SYDNEY, Australia - Dodging icebergs and bucking 30-foot seas, a flotilla of Australian-led vessels has captured a pirate fishing ship and its cargo of suspected illegal catch after a 21-day chase across the southern Indian and Atlantic Oceans.
"It isn't every day that conservation gets as swashbuckling as this," noted Simon Habel, North American director of TRAFFIC, the wildlife trade monitoring arm of World Wildlife Fund. "Our heartfelt thanks and admiration go out to the Australian and South African customs agents and crews who refused to give up the chase in spite of fierce seas, numbing cold and considerable personal risk. This is a real victory for the health of our oceans."
The high seas drama began on Aug. 8, when an Uruguayan vessel suspected of illegally fishing for Chilean sea bass in Australian waters turned tail and fled after being spotted by fisheries authorities. It ended early Thursday, when Australians, joined during the chase by vessels from South Africa and Great Britain, finally overtook and boarded the "Viarsa I" some 2,000 miles southwest of Cape Town.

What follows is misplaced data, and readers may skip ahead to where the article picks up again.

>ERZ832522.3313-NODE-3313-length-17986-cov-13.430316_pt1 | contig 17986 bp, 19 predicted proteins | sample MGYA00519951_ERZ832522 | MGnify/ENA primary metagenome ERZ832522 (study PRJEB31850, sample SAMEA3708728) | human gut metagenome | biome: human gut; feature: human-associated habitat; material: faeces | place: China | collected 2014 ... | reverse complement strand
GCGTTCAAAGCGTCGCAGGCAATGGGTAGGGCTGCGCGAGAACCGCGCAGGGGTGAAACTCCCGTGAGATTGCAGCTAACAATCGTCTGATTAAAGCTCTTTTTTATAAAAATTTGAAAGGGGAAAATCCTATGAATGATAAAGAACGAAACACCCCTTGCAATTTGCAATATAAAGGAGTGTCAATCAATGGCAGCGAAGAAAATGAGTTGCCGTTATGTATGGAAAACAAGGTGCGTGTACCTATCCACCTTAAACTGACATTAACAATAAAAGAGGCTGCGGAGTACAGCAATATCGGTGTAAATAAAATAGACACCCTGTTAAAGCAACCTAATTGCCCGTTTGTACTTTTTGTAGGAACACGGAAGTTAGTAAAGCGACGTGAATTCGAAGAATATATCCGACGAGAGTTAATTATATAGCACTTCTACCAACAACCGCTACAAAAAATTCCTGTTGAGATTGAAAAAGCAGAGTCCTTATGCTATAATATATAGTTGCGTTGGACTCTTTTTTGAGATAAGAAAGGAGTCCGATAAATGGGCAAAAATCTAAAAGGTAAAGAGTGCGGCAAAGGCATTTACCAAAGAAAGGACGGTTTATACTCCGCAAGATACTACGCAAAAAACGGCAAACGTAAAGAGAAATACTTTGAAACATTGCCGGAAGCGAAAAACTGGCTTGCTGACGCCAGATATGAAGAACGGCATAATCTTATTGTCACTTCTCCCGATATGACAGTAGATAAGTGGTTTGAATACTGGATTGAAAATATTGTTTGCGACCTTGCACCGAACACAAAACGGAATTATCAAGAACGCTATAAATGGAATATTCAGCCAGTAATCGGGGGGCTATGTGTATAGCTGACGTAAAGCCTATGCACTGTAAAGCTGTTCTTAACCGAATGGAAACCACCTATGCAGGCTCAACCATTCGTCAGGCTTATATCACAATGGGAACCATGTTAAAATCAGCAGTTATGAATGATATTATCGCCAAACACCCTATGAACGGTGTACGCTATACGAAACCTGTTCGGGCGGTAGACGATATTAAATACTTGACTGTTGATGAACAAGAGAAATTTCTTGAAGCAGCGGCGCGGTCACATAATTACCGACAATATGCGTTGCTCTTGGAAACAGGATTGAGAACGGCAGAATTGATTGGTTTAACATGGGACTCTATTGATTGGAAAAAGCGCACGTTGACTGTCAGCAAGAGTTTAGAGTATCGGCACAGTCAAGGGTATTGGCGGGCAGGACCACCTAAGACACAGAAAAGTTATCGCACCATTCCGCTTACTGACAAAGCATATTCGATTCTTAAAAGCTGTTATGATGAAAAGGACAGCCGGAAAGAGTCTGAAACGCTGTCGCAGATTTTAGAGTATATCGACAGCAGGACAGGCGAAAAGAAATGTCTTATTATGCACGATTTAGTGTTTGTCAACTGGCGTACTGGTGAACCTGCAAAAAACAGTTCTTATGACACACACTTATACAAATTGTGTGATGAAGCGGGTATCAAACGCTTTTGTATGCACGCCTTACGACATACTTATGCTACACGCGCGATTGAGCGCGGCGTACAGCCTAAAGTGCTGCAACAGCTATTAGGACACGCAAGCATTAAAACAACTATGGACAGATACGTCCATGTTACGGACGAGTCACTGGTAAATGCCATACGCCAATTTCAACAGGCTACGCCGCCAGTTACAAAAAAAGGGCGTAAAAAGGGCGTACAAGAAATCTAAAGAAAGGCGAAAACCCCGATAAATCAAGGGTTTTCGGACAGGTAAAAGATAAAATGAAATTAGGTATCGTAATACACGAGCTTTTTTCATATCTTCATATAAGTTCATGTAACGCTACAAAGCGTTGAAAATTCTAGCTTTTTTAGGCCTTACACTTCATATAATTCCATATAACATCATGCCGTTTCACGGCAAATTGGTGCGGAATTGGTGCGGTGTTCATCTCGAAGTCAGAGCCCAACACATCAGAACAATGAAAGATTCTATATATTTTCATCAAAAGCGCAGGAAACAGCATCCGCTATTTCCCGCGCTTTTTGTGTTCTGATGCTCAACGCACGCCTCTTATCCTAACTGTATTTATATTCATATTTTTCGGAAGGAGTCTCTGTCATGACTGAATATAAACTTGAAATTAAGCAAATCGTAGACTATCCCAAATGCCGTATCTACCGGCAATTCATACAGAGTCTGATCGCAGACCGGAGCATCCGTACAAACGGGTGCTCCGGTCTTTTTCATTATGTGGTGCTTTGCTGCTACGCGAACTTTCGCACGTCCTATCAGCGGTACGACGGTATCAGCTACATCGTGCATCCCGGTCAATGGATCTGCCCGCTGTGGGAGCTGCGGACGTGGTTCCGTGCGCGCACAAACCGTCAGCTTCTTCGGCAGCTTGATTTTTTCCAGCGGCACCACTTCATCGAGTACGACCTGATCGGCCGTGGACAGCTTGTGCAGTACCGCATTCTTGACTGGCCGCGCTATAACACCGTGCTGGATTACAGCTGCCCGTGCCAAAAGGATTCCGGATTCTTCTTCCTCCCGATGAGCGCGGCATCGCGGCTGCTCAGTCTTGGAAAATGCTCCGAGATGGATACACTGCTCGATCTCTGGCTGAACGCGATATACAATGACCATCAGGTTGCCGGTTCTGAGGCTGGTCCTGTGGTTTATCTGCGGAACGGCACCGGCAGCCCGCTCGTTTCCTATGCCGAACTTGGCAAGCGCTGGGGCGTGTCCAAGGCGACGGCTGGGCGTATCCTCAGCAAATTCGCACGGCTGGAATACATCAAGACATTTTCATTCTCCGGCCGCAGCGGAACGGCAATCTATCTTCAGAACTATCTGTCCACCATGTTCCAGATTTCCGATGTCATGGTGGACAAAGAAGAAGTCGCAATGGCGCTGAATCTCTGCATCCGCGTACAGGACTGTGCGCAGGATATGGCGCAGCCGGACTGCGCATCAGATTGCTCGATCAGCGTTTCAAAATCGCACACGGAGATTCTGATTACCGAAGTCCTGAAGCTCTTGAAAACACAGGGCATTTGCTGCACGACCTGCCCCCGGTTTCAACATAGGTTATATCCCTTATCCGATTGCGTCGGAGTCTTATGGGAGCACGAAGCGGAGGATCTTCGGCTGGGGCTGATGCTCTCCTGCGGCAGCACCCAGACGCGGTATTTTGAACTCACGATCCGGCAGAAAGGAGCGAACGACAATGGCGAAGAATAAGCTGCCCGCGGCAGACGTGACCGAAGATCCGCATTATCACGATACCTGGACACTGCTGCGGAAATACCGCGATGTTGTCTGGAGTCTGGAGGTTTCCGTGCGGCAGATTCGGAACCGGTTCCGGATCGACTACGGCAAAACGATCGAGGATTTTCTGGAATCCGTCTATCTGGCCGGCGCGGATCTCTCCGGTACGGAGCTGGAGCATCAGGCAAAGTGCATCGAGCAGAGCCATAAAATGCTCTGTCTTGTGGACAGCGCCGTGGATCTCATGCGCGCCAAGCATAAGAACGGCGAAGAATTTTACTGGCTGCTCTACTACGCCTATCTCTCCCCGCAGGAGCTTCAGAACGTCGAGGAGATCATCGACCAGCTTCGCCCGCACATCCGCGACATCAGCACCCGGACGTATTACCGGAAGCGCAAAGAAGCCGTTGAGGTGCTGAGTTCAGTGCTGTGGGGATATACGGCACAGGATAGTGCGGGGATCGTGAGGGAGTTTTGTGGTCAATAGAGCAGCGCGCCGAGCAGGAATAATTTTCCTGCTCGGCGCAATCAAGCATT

On board were 85 tons of Chilean sea bass (known in many other parts of the world as Patagonian toothfish) - a cargo valued at nearly $3 million.
"Chilean sea bass is so valuable that it's been nicknamed 'white gold.' In days of yore, doubloons may have been the pirate treasure of choice, but these days the real booty lies in illegal fishing," Habel added.
Consumer demand in the United States and Japan, the two largest markets for Chilean sea bass, is helping to drive the fish to near commercial extinction in many parts of the world. Australia, which strictly regulates the toothfish industry, has one of the few commercially viable stocks left - making its waters a favorite target for poachers.
TRAFFIC studies indicate that as much as half of the Chilean sea bass traded around the world comes from illegal or unregulated catch. Australia, Great Britain and South Africa have been at the forefront of international efforts to curb this illegal trade, but "much more needs to be done because pirate fishing continues to undermine fishery management efforts," Habel said.
Catching the Viarsa I, whose captain and 40 crew members are being taken back to western Australia to face formal charges of illegal fishing, is "a real victory for conservation, but one that is tempered by the fact that this is just one out of many vessels engaged in unregulated fishing," Habel added.
The issue will taken up at an international meeting of fisheries authorities in Hobart, Australia, in October. The US has already taken some steps to curb imports of illegally caught Chilean sea bass, but World Wildlife Fund and TRAFFIC, "hope the United States will also work with other nations at the Hobart meeting to secure the stronger controls that will be needed to end illegal fishing. It is important for the US, as one of the major Chilean sea bass markets, to demonstrate leadership on this issue," Habel said.